Under the programme, seven Hummingbird prototypes were delivered by Boeing to SOCOM. In addition, SOCOM has plans to secure another 20 A160T Hummingbirds to be deployed as strike and surveillance aircraft on field from 2012 to 2017.
Further new sensor systems have been designed to fly with the A160s. To provide long-term surveillance, the foliage penetration reconnaissance, surveillance, tracking and engagement radar (FORESTER) system was designed for A-160T Hummingbird.
About 20 flight tests of the A160T Hummingbird unmanned helicopter with FORESTER were completed in October 2009. The tests began on 31 August 2009 and were conducted at Fort Stewart, Georgia, US.
The air vehicle is a rotor-wing aircraft with a four-bladed main rotor and a two-bladed tail rotor mounted on the tail port side. The main rotor was three-bladed in the original prototype vehicle, which crashed twice during test flights. The helicopter design was then re-engineered and modified to a four-bladed main-rotor design.
The rotor and blade designs are innovative: the main rotor is hingeless and the semi-rigid blades are of carbon-fibre construction, with larger diameter, lower disc loading and lower tip speeds compared to conventional rotors with the same lift capability.
The revolution rate (rpm) of the rotor can be reduced by more than half its maximum, which contributes to an increase in the air vehicle’s fuel efficiency in low-speed and low-weight flight. In contrast, conventional rotors are designed to operate at maximum revolution rates. The low rotor speed contributes to the exceptionally low acoustic signature of the helicopter.
The blades’ stiffness and thickness, and the chord ratio are tapered from blade root to the blade tip, resulting in a flexible tip and less-flexible root and providing higher performance in terms of an increased lift-to-drag ratio. The lighter weight and stiffness of the blades contribute to reducing vibration problems.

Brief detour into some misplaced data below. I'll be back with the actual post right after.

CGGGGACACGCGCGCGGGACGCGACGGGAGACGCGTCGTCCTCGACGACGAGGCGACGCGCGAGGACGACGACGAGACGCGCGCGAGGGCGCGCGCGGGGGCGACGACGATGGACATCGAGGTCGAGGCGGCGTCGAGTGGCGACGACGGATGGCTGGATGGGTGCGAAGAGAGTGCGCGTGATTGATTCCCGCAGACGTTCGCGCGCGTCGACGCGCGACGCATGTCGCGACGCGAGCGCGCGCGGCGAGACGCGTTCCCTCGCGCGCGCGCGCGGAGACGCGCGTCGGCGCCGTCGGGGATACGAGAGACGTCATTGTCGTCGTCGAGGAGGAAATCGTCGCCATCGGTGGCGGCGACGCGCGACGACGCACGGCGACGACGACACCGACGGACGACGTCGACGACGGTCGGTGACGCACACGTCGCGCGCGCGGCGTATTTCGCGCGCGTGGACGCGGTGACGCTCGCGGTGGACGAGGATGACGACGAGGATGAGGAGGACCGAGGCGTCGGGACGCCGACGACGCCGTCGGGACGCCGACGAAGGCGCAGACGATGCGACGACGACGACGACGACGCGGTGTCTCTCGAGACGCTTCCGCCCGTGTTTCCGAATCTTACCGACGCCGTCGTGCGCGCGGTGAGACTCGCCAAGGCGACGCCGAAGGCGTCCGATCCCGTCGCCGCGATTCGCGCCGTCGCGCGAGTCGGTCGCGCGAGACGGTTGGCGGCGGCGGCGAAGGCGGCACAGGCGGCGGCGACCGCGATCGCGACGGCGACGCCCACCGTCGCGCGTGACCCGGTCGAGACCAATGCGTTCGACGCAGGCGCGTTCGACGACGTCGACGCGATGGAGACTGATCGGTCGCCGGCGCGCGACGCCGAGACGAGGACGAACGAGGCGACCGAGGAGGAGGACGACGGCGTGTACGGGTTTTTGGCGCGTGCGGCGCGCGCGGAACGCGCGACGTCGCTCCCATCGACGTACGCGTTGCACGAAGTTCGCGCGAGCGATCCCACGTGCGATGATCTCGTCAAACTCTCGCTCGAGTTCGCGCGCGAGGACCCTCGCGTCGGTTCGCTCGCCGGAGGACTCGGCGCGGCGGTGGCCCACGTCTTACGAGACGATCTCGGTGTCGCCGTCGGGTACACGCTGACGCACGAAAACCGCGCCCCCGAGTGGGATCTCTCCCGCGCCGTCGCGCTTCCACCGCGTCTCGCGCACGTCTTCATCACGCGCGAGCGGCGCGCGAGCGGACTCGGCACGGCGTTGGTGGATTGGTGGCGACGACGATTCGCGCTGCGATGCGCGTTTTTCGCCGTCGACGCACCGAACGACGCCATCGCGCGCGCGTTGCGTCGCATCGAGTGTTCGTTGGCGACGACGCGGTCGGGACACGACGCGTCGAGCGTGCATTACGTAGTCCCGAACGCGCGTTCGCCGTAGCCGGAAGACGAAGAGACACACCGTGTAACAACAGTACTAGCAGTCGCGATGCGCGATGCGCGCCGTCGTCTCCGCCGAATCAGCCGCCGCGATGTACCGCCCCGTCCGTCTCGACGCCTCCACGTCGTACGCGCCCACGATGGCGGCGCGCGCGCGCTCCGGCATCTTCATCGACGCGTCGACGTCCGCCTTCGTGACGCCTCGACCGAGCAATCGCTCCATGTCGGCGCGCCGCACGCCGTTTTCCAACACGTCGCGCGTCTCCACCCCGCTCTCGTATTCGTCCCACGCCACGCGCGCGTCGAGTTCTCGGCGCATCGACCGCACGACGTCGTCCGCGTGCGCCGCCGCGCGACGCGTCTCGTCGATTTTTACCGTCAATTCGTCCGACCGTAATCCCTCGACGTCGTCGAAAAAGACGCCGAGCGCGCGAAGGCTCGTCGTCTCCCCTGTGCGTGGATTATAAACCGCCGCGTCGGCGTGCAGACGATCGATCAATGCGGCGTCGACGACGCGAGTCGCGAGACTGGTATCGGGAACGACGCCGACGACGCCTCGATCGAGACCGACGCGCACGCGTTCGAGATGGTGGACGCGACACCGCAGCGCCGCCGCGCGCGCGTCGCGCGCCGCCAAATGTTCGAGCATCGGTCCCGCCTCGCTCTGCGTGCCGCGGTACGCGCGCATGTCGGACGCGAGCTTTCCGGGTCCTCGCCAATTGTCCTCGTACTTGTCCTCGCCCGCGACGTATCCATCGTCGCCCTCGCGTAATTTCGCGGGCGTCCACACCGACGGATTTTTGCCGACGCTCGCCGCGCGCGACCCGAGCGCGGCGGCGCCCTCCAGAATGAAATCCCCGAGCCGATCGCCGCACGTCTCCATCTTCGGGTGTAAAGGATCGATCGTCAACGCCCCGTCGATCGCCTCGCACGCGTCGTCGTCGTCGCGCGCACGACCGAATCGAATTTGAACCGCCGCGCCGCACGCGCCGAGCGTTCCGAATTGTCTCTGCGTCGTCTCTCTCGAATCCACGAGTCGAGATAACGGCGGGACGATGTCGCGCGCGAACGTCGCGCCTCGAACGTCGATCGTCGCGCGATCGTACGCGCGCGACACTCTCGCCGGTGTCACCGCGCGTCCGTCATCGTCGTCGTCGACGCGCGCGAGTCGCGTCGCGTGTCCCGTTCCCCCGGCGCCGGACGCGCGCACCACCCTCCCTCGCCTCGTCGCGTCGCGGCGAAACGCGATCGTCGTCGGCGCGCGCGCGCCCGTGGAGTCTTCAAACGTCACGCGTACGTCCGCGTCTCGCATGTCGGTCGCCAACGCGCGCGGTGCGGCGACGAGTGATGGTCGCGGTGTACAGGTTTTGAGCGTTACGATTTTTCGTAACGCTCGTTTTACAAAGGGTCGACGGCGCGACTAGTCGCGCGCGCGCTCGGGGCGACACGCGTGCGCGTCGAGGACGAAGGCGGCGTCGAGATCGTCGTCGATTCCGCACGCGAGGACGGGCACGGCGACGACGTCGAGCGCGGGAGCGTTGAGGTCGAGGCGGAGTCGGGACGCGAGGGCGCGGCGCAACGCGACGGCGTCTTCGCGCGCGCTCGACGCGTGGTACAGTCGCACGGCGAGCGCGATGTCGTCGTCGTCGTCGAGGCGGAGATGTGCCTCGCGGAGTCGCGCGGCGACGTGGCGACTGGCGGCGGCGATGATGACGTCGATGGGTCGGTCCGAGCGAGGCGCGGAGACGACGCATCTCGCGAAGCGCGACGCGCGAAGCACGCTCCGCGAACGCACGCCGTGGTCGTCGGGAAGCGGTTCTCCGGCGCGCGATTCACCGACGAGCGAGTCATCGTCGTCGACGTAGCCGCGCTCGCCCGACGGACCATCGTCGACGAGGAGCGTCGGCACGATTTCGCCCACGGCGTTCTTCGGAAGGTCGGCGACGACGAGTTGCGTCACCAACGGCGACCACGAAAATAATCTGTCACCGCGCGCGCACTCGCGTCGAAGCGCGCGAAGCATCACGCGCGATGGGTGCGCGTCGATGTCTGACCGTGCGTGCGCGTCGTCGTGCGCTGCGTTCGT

The fuselage is of carbon-fibre construction and is of a smooth aerodynamic design which also gives low radar and visual signatures. The helicopter is fitted with a stabilising rectangular underfin and retractable wheeled landing gear.
The air vehicle is capable of conventional and autonomous landing and take-off.
The height of the landing gear provides 0.84m ground clearance under the fuselage for the turret. A large mission payload bay is installed in the nose of the vehicle and a sensor turret can be installed under the nose section of the fuselage.
Payload options include: day and night electro-optical and infrared imaging systems, radar with synthetic aperture radar (SAR) / moving target indicator (MTI) modes and with foliage penetration capability and a laser target designator. The air vehicle can also be fitted with electronic countermeasures payloads, satellite communications and a datalink transmitter / receiver.
The helicopter flies autonomously with manual override. The UAV’s flight control system was designed by Frontier Systems. Navigation includes global positioning and GPS-based waypoint navigation. Frontier Systems developed and validated the basic versions of the hardware and software for Hummingbird’s autonomous flight control early in the development programme using a Robinson R22 helicopter.
The A160T Hummingbird is powered by a single Pratt & Whitney Canada PW207D turboshaft engine. The engine can produce a continuous 426.7kW (572shp).
The engine also features a full authority digital engine control (FADEC) facility to reduce the workload of the pilot, including self-starting and fuel consumption. It also comprises a single stage centrifugal compressor, reverse flow combustor, single-stage high-pressure and shrouded power turbines.
The length and height of the engine are 0.91m and 0.56m respectively. The width and diameter are 0.5m and 0.55m respectively.